Morning Meditations for Saturday – Third Week After Easter ~ St Alphonsus Liguori

Archbishop Jerome Lloyd OSJVPosted by

Morning Meditation


“Of all the combats in which we are engaged,” says St. Augustine, “the most severe are those of chastity: its battles are daily, but victory rare.” May God be ever praised, however, Who in Mary has given a great example of this virtue! And, O how powerful is the name of Mary in conquering all temptations against holy purity!


Ever since the fall of Adam, the senses being rebellious against reason, chastity is, of all virtues, the most difficult to practise. St. Augustine says: “Of all the combats in which we are engaged, the most severe are those of chastity; its battles are daily, but victory rare.” May God be ever praised, however, Who in Mary has given us a great example of this virtue!

“With reason,” says Blessed Albert the Great, “is Mary called the Virgin of virgins; for she, without the counselor example of others, was the first to offer her virginity to God.” Thus did she bring all virgins who ImItate her to God, as David had already foretold: After her shall virgins be brought … into the temple of the King-(Ps. xliv. 15) Without counsel and without example. Yes; for St. Bernard says: “0 Virgin, who taught thee to please God by virginity, and to lead an Angel’s life on earth?” “Ah,” replies St. Sophronius, ” God chose this most pure Virgin for His Mother, that she might be an example of chastity to all.” Therefore does St. Ambrose call Mary “the standard-bearer of virginity.”

By reason of her purity the Blessed Virgin was also declared by the Holy Ghost to be beautiful as the turtle dove: Thy cheeks are beautiful as the turtle dove’s -(Cant. i. 9). “Mary,” says Aponius, “was a most pure turtle-dove.” For the same reason she was also called a lily: As the lily among the thorns, so is my love among the daughters-(Cant. ii. 2). On this passage Denis the Carthusian remarks that “Mary was compared to a lily amongst thorns, because all other virgins were thorns, either to themselves or to others; but that the Blessed Virgin was so neither to herself nor to others”; for she inspired all who looked at her with chaste thoughts. This is confirmed by St. Thomas, who says that the beauty of the Blessed Virgin was an incentive to chastity in all who beheld her. St. Jerome declared that it was his opinion that St. Joseph remained a virgin by living with Mary; for, writing against the heretic Helvidius, who denied Mary’s virginity, he says: “Thou sayest that Mary did not remain a virgin. I say that not only she remained a virgin, but even that Joseph preserved his virginity through Mary.”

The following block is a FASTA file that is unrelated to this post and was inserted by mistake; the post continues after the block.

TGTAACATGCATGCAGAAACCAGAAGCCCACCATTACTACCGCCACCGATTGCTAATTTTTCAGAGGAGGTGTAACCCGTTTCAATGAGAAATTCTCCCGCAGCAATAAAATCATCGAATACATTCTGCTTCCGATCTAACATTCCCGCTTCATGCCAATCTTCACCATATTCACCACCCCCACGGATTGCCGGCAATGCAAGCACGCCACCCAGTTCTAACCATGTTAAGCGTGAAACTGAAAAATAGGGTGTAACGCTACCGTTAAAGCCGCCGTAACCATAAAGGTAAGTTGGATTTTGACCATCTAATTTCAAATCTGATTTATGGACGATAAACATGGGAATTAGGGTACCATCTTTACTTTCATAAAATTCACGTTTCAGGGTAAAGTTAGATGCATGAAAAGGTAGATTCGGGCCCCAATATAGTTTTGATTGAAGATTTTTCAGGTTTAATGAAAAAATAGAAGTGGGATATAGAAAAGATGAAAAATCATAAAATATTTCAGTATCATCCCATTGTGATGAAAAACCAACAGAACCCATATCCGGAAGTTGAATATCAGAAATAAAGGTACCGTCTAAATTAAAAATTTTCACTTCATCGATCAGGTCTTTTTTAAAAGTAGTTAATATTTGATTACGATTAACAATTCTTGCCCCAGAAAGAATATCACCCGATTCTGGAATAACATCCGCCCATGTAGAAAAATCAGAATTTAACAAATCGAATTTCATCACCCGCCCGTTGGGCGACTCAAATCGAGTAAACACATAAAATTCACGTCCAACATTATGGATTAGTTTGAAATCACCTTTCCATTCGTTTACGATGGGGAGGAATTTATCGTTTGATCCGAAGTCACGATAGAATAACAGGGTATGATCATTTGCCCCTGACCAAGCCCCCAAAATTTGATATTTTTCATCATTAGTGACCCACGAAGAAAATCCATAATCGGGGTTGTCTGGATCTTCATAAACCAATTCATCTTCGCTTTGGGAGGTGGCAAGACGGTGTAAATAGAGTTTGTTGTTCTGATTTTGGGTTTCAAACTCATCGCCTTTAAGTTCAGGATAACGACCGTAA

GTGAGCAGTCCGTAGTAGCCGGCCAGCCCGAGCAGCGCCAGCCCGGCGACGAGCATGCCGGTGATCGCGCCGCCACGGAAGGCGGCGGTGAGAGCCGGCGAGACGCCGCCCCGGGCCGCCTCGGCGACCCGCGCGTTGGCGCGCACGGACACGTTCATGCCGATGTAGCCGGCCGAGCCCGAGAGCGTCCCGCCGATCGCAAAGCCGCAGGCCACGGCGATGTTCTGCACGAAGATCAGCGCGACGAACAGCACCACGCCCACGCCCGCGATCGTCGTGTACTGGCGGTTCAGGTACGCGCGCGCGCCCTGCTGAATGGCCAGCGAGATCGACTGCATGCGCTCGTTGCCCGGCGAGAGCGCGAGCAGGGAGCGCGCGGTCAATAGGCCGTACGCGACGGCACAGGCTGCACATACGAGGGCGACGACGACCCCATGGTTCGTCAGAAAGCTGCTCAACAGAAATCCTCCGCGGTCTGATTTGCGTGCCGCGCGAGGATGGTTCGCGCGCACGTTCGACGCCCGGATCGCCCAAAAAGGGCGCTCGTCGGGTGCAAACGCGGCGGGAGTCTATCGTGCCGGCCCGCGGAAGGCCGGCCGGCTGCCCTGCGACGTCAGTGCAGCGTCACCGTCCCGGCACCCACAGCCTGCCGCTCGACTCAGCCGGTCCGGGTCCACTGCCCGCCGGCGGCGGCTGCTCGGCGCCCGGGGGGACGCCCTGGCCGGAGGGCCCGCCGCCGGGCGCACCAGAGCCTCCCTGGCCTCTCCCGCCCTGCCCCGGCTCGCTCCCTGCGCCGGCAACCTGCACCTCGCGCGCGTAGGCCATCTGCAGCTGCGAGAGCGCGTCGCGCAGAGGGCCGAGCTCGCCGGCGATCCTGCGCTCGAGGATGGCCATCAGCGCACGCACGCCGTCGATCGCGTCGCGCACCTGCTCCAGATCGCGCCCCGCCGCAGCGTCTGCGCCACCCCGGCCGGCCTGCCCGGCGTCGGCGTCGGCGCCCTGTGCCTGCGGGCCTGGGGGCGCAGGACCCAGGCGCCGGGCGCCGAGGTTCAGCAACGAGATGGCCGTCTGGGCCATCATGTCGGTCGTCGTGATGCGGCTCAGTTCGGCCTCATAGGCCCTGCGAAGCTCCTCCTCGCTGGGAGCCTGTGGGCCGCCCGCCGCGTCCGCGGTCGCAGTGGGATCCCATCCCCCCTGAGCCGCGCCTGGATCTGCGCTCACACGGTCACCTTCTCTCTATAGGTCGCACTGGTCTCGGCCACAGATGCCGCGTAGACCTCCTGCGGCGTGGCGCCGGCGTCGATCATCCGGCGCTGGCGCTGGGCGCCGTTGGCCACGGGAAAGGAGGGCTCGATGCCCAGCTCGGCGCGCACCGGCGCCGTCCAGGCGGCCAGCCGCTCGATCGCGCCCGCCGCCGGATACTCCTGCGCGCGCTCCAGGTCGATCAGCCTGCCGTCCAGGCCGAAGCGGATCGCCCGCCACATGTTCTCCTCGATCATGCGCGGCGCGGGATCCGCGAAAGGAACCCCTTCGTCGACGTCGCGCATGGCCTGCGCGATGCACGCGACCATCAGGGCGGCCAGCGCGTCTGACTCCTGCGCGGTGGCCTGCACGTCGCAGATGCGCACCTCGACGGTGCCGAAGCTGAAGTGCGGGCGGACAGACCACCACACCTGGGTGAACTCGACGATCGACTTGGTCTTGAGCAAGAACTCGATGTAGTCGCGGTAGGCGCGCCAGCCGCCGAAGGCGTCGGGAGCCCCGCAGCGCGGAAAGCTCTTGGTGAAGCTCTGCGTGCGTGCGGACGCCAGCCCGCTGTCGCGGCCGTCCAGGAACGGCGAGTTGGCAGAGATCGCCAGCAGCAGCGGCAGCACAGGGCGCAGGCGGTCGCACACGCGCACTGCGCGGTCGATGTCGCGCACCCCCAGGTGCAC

Blessed John of Avila says that “many who were tempted against purity preserved themselves chaste by devotion to our Blessed Lady.” Oh, how specially powerful is the name of Mary in conquering all temptations to impurity! O most pure Mary, deliver me from it. Grant that in all my temptations I may always have recourse to thee, and invoke thee as long as the temptation lasts.


St. Gregory of Nyssa says that so much did the Blessed Virgin love this virtue that, to preserve it, she would have been willing to renounce even the dignity of Mother of God. This we may conclude from her answer to the Archangel: How shall this be done, because I know not man?-and from the words she afterwards added: Be it done to me according to thy word-(Luke i. 34, 38), signifying that she gave her consent on the condition that, as the Angel had assured her, she would become a Mother only by the overshadowing of the Holy Ghost.

Saint Ambrose says that whoever has preserved chastity is an Angel, and that he who has lost it is a devil. Our Lord assures us that those who are chaste become Angels: They shall be as the angels of God in heaven-(Matt. xxii. 30). But the impure become as devils, hateful in the sight of God. St. Remigius used to say that the greater part of adults are lost by this vice. Seldom, as we have already said with St. Augustine, is a victory gained over this vice. But why? It is because the means by which it may be gained are seldom made use of, namely, fasting, avoidance of the occasions of sin, and prayer. Ah, my Immaculate Queen, fair dove, and the beloved of God, disdain not to cast thine eyes on the many stains and wounds of my soul. Behold me, and pity me! God Who loves thee so much denies thee nothing; and thou knowest not how to refuse those who have recourse to thee. O Mary, to thee I have recourse. Pity me. Mother inviolate, pray for us!

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